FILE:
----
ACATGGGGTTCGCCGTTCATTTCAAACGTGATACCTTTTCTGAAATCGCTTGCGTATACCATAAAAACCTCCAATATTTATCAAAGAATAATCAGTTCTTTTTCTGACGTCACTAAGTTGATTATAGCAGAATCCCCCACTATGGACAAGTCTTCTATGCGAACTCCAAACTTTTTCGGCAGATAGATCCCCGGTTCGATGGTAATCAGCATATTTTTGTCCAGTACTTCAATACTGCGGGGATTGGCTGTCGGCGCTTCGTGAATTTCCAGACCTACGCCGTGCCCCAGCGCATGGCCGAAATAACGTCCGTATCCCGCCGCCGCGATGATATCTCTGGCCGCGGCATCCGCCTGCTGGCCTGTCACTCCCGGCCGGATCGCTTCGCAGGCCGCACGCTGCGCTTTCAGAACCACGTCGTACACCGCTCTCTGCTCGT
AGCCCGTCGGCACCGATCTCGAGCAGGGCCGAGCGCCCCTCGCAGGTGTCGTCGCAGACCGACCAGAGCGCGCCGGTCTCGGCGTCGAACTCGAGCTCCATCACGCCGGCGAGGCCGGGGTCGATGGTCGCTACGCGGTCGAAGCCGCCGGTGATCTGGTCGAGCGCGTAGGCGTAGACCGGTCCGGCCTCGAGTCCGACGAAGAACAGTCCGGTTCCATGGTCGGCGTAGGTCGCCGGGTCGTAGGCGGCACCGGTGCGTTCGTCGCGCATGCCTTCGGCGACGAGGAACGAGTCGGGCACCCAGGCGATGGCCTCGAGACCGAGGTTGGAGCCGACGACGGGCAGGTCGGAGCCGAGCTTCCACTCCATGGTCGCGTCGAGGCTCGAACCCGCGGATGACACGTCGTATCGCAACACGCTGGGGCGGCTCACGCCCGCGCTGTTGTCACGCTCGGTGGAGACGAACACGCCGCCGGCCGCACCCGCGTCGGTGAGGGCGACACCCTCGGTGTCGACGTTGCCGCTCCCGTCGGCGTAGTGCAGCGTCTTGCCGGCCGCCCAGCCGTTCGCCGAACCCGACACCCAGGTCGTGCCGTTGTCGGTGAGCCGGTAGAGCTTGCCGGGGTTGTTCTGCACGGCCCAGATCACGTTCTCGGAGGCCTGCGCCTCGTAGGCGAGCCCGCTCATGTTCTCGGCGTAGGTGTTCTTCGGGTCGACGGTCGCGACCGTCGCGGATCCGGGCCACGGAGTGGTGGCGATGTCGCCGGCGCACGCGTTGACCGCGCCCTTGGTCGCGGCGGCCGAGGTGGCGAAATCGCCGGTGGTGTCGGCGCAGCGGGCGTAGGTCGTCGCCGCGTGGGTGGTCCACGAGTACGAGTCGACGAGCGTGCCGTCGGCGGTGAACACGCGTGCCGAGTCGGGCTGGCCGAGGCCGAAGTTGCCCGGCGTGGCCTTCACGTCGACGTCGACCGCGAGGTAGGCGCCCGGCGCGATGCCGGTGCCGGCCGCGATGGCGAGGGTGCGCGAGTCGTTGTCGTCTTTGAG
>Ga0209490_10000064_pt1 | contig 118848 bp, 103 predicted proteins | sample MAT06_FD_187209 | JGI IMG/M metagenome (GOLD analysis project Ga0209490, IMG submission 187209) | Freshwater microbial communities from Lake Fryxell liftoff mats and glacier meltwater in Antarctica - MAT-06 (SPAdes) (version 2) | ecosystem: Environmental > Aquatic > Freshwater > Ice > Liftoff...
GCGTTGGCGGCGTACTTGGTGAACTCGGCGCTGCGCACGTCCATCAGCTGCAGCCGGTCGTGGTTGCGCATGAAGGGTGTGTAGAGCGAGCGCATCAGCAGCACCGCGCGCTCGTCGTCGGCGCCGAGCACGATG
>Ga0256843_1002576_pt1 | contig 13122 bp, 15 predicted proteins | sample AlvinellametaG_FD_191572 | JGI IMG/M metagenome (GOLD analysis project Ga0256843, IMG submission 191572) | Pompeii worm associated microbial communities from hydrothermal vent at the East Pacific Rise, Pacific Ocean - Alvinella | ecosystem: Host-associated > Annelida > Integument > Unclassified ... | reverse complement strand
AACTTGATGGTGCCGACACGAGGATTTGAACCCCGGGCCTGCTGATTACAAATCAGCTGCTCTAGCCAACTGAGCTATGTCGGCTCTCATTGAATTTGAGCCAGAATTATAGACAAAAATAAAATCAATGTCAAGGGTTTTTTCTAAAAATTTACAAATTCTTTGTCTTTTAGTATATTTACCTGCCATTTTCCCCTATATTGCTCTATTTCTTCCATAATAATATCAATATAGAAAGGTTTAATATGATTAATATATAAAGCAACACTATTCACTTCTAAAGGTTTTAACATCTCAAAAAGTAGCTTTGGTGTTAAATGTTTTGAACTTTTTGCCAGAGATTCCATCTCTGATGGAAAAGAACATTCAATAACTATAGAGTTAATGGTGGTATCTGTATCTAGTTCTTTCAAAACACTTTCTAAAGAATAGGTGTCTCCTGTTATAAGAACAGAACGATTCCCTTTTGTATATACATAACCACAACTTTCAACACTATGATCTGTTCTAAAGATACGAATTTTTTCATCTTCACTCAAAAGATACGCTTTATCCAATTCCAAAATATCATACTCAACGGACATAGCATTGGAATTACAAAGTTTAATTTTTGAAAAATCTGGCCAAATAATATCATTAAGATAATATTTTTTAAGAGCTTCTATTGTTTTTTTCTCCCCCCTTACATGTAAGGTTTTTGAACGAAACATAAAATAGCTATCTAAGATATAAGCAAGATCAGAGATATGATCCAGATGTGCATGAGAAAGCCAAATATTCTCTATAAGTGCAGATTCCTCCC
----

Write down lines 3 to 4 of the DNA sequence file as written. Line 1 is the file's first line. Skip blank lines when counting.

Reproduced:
>Ga0209490_10000064_pt1 | contig 118848 bp, 103 predicted proteins | sample MAT06_FD_187209 | JGI IMG/M metagenome (GOLD analysis project Ga0209490, IMG submission 187209) | Freshwater microbial communities from Lake Fryxell liftoff mats and glacier meltwater in Antarctica - MAT-06 (SPAdes) (version 2) | ecosystem: Environmental > Aquatic > Freshwater > Ice > Liftoff...
GCGTTGGCGGCGTACTTGGTGAACTCGGCGCTGCGCACGTCCATCAGCTGCAGCCGGTCGTGGTTGCGCATGAAGGGTGTGTAGAGCGAGCGCATCAGCAGCACCGCGCGCTCGTCGTCGGCGCCGAGCACGATG